Here's a chart spotted by investor Sunil Paul of Spring Ventures and found in the Washington Post document cloud. It's a data-rich slide withsolarpanel price estimates from market analysts at a variety of investment banks, including UBS, Barclays, and Deutsche Bank, versus the actual price of crystalline silicon solar modules from China.
I've studied this thing and here are the conclusions I can garner:
- Crystalline silicon module prices from Chinese vendors have really dropped.
- Predicting the future is hard.
- As per Vinod Khosla, most analyst predictions are as accurate as dart-throwing monkeys. In all fairness, the analysts here saw the downward trend and slope of the price drop, just not the sheer magnitude of the plunge.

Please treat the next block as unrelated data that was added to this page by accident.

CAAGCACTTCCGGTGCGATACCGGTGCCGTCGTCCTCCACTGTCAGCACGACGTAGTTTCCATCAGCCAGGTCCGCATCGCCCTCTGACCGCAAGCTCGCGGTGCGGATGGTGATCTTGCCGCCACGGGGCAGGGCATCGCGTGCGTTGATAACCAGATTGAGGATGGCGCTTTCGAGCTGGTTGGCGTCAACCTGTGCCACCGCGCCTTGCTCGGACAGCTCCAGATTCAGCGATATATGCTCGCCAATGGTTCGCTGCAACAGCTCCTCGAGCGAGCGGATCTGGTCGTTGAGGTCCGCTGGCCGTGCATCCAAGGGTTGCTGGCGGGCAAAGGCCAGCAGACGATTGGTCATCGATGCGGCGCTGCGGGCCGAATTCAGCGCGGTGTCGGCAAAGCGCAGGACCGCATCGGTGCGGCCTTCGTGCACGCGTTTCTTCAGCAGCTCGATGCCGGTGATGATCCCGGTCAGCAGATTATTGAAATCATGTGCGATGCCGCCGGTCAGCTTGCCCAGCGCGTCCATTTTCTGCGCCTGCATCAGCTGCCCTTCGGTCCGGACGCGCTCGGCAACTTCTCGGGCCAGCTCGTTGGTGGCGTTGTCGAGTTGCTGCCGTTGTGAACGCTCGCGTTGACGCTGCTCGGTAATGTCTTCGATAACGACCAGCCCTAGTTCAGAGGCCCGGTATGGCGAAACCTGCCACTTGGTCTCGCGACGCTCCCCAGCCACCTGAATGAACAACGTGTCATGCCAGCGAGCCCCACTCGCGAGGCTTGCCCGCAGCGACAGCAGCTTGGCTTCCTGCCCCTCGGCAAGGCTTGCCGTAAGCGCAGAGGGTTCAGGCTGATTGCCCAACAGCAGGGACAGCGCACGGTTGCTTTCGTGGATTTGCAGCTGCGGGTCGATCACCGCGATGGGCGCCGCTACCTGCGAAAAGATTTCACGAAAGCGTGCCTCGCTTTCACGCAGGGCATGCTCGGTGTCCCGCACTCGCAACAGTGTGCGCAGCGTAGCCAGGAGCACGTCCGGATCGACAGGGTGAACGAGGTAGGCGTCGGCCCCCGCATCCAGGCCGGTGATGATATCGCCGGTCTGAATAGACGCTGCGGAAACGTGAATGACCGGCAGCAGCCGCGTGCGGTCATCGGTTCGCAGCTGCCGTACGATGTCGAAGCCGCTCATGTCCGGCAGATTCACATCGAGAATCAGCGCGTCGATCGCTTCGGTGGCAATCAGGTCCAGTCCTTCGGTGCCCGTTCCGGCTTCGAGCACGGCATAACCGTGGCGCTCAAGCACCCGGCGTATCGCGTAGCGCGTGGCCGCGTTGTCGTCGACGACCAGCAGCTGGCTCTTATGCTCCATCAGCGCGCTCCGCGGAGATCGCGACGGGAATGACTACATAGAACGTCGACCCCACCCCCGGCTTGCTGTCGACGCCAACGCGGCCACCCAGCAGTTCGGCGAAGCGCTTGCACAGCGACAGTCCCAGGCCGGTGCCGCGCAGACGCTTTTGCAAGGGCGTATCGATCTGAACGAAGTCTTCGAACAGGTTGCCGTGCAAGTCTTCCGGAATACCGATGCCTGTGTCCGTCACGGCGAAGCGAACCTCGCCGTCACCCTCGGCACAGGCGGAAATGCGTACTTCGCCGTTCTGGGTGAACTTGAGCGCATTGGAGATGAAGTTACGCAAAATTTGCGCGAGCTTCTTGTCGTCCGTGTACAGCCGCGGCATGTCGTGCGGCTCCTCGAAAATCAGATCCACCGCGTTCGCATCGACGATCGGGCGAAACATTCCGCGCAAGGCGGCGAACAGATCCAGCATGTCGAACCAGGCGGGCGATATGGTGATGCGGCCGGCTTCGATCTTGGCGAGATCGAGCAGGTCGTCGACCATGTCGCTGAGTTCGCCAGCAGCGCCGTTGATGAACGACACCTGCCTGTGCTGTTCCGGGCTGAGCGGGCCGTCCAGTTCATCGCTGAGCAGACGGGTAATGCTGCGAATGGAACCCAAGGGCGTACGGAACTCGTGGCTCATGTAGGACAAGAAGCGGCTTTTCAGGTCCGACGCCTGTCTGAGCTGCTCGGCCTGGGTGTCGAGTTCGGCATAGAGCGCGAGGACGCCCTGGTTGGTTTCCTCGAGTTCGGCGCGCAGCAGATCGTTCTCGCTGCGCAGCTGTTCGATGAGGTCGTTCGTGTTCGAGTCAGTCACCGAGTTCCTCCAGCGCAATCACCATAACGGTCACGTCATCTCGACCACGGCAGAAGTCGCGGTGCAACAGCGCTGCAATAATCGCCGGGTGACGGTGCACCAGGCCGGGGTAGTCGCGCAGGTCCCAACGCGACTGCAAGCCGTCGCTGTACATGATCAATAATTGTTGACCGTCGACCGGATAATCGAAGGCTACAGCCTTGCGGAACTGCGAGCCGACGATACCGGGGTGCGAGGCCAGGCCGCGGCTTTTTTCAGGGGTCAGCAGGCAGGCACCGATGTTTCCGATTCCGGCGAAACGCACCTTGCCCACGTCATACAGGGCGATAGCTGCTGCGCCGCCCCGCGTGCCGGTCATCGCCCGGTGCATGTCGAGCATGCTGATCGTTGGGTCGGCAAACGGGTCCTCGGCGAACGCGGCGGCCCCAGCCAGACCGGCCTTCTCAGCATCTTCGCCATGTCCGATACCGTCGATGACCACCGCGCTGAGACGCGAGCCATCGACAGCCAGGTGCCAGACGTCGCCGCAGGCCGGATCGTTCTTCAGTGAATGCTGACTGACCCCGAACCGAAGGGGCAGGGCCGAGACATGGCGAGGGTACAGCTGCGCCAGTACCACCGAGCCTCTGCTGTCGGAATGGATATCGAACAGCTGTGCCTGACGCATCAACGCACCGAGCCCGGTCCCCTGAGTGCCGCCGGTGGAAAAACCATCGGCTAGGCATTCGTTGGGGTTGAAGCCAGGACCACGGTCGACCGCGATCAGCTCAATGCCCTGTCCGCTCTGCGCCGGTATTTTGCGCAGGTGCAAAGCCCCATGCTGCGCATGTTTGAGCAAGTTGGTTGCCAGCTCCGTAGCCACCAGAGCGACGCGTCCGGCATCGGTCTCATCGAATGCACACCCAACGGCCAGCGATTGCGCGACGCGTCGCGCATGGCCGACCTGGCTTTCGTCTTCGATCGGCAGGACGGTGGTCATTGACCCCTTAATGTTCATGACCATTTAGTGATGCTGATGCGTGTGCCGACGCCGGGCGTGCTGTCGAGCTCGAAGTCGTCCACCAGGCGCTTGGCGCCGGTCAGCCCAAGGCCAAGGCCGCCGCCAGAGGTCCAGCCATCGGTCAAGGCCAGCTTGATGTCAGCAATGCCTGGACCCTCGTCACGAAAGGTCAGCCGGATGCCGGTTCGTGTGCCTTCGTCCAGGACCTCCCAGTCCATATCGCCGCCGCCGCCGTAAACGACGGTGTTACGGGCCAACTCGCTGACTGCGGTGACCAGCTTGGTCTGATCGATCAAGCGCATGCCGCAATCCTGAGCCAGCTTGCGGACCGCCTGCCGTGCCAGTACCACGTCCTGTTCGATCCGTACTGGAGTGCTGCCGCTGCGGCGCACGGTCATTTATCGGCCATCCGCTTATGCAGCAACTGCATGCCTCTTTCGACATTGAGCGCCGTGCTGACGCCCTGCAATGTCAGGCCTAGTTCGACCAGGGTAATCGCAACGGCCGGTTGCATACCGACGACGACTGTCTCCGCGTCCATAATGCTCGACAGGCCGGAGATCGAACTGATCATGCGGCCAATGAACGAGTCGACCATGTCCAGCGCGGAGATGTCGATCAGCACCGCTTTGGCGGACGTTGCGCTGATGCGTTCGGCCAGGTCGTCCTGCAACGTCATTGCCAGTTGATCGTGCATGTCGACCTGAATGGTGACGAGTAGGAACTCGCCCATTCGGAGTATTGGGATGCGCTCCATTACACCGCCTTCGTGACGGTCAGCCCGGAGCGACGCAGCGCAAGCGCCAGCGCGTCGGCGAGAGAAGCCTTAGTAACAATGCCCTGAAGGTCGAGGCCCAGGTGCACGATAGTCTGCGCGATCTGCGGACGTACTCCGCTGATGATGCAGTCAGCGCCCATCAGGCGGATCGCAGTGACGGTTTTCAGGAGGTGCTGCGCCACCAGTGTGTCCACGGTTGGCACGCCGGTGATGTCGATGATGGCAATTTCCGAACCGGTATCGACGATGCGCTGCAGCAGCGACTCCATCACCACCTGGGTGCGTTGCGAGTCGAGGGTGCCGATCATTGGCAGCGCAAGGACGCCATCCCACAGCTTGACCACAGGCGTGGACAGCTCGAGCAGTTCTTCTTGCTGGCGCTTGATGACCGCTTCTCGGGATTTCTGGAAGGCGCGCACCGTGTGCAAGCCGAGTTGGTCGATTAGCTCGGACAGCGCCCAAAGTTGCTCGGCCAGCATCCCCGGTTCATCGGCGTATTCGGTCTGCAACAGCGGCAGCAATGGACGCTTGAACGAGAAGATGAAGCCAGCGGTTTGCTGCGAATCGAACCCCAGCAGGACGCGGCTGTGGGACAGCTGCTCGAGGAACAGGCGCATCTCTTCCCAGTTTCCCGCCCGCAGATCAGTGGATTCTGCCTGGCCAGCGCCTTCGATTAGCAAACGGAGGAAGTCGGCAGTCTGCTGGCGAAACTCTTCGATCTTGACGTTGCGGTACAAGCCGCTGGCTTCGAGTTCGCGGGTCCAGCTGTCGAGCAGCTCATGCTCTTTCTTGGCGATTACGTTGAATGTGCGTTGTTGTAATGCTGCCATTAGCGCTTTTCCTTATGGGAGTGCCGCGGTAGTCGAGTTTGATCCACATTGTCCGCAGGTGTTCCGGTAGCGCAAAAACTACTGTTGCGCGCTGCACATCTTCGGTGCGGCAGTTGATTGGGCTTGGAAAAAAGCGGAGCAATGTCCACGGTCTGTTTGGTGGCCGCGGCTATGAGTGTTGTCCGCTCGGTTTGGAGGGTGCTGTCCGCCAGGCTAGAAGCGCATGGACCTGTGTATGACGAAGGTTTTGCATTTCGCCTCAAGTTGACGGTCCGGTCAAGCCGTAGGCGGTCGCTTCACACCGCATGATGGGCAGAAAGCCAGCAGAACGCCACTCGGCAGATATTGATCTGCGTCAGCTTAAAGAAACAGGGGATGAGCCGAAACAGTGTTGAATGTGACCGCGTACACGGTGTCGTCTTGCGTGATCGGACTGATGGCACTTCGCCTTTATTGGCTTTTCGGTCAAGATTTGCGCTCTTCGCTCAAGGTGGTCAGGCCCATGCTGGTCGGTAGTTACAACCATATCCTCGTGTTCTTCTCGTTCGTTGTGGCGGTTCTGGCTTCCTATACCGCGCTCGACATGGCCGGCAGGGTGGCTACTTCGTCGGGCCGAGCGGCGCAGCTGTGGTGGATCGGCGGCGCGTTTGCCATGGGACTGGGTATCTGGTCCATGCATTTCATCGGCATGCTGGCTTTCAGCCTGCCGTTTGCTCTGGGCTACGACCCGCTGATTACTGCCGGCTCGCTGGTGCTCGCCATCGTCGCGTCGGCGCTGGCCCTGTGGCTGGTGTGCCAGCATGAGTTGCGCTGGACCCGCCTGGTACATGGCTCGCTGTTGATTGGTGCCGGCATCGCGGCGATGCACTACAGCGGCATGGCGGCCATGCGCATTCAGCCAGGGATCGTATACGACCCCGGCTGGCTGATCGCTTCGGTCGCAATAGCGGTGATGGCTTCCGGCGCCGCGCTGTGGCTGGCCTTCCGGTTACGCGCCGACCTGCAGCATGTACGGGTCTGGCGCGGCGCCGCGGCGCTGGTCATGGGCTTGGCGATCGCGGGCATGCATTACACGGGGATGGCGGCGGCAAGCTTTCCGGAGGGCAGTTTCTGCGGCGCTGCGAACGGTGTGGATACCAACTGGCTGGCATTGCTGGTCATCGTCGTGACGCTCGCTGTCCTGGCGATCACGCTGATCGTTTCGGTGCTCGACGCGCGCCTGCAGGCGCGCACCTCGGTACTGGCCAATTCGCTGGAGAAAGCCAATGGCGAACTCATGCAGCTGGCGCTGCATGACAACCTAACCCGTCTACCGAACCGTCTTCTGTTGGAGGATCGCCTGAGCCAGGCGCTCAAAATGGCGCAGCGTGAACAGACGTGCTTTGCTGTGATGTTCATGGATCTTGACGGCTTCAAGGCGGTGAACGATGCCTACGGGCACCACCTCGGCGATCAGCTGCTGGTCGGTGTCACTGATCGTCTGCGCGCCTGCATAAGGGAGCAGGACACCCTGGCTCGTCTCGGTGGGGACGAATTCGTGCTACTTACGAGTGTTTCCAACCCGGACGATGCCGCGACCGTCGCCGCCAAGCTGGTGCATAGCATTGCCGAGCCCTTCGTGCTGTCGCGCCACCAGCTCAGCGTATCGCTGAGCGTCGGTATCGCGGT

None of these bullet points are exactly revelatory to those in the solar industry. But this is still a good graphic representation of the solar price drop. Of course, the trade claim posed by Solar World in recent weeks is that at a certain price threshold, this constitutes an example of dumping.
By the way, that quote -- "It is difficult to make predictions, especially about the future" -- and its many variations has been attributed to everyone from Mark Twain to Yogi Berra to Niels Bohr.